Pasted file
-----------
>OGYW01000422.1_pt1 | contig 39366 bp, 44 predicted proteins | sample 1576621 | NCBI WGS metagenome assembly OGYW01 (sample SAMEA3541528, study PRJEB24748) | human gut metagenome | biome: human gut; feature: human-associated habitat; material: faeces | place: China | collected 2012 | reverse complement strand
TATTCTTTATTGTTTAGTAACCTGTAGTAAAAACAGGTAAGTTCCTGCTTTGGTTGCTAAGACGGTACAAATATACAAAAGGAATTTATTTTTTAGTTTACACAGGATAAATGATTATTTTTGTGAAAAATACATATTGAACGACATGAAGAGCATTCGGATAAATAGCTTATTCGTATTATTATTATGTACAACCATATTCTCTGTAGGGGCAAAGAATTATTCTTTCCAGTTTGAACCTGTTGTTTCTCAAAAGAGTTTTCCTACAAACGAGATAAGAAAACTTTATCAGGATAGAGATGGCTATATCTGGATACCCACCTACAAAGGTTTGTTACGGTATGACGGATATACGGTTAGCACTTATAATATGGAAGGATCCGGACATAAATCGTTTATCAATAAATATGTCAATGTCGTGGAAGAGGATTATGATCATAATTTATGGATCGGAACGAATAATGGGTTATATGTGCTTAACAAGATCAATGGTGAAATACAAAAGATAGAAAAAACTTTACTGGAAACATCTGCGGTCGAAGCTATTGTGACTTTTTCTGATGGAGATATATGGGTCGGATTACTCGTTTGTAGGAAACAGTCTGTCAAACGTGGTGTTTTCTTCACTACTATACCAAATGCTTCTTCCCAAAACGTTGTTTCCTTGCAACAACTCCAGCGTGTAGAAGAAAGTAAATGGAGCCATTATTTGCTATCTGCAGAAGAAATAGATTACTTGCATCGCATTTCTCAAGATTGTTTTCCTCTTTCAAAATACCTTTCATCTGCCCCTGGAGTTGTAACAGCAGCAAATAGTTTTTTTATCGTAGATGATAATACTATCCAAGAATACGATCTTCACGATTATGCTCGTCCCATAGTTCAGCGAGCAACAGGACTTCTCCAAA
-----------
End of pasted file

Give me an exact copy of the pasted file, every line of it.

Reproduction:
>OGYW01000422.1_pt1 | contig 39366 bp, 44 predicted proteins | sample 1576621 | NCBI WGS metagenome assembly OGYW01 (sample SAMEA3541528, study PRJEB24748) | human gut metagenome | biome: human gut; feature: human-associated habitat; material: faeces | place: China | collected 2012 | reverse complement strand
TATTCTTTATTGTTTAGTAACCTGTAGTAAAAACAGGTAAGTTCCTGCTTTGGTTGCTAAGACGGTACAAATATACAAAAGGAATTTATTTTTTAGTTTACACAGGATAAATGATTATTTTTGTGAAAAATACATATTGAACGACATGAAGAGCATTCGGATAAATAGCTTATTCGTATTATTATTATGTACAACCATATTCTCTGTAGGGGCAAAGAATTATTCTTTCCAGTTTGAACCTGTTGTTTCTCAAAAGAGTTTTCCTACAAACGAGATAAGAAAACTTTATCAGGATAGAGATGGCTATATCTGGATACCCACCTACAAAGGTTTGTTACGGTATGACGGATATACGGTTAGCACTTATAATATGGAAGGATCCGGACATAAATCGTTTATCAATAAATATGTCAATGTCGTGGAAGAGGATTATGATCATAATTTATGGATCGGAACGAATAATGGGTTATATGTGCTTAACAAGATCAATGGTGAAATACAAAAGATAGAAAAAACTTTACTGGAAACATCTGCGGTCGAAGCTATTGTGACTTTTTCTGATGGAGATATATGGGTCGGATTACTCGTTTGTAGGAAACAGTCTGTCAAACGTGGTGTTTTCTTCACTACTATACCAAATGCTTCTTCCCAAAACGTTGTTTCCTTGCAACAACTCCAGCGTGTAGAAGAAAGTAAATGGAGCCATTATTTGCTATCTGCAGAAGAAATAGATTACTTGCATCGCATTTCTCAAGATTGTTTTCCTCTTTCAAAATACCTTTCATCTGCCCCTGGAGTTGTAACAGCAGCAAATAGTTTTTTTATCGTAGATGATAATACTATCCAAGAATACGATCTTCACGATTATGCTCGTCCCATAGTTCAGCGAGCAACAGGACTTCTCCAAA